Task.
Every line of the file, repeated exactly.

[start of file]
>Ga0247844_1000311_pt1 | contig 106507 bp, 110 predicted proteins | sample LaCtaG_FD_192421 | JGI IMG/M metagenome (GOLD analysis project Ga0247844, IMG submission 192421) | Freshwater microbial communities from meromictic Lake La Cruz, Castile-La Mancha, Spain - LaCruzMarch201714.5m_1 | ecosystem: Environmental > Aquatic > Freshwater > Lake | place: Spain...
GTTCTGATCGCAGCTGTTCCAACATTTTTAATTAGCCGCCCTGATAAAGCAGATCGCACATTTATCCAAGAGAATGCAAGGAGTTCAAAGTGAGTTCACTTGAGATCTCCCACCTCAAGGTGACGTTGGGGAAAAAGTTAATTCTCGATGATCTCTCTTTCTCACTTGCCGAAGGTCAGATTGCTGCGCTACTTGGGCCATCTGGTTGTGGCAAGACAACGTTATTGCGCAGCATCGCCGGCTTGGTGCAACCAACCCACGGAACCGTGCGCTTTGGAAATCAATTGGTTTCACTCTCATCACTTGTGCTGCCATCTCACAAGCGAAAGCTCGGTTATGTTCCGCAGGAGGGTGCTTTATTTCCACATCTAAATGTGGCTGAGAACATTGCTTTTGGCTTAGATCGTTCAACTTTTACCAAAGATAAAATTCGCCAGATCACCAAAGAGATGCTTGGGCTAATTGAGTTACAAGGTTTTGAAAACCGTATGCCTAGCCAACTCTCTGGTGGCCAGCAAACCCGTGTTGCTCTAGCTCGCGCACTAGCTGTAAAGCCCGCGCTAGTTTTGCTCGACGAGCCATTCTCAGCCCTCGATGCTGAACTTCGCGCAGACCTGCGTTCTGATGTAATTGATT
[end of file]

>Ga0247844_1000311_pt1 | contig 106507 bp, 110 predicted proteins | sample LaCtaG_FD_192421 | JGI IMG/M metagenome (GOLD analysis project Ga0247844, IMG submission 192421) | Freshwater microbial communities from meromictic Lake La Cruz, Castile-La Mancha, Spain - LaCruzMarch201714.5m_1 | ecosystem: Environmental > Aquatic > Freshwater > Lake | place: Spain...
GTTCTGATCGCAGCTGTTCCAACATTTTTAATTAGCCGCCCTGATAAAGCAGATCGCACATTTATCCAAGAGAATGCAAGGAGTTCAAAGTGAGTTCACTTGAGATCTCCCACCTCAAGGTGACGTTGGGGAAAAAGTTAATTCTCGATGATCTCTCTTTCTCACTTGCCGAAGGTCAGATTGCTGCGCTACTTGGGCCATCTGGTTGTGGCAAGACAACGTTATTGCGCAGCATCGCCGGCTTGGTGCAACCAACCCACGGAACCGTGCGCTTTGGAAATCAATTGGTTTCACTCTCATCACTTGTGCTGCCATCTCACAAGCGAAAGCTCGGTTATGTTCCGCAGGAGGGTGCTTTATTTCCACATCTAAATGTGGCTGAGAACATTGCTTTTGGCTTAGATCGTTCAACTTTTACCAAAGATAAAATTCGCCAGATCACCAAAGAGATGCTTGGGCTAATTGAGTTACAAGGTTTTGAAAACCGTATGCCTAGCCAACTCTCTGGTGGCCAGCAAACCCGTGTTGCTCTAGCTCGCGCACTAGCTGTAAAGCCCGCGCTAGTTTTGCTCGACGAGCCATTCTCAGCCCTCGATGCTGAACTTCGCGCAGACCTGCGTTCTGATGTAATTGATT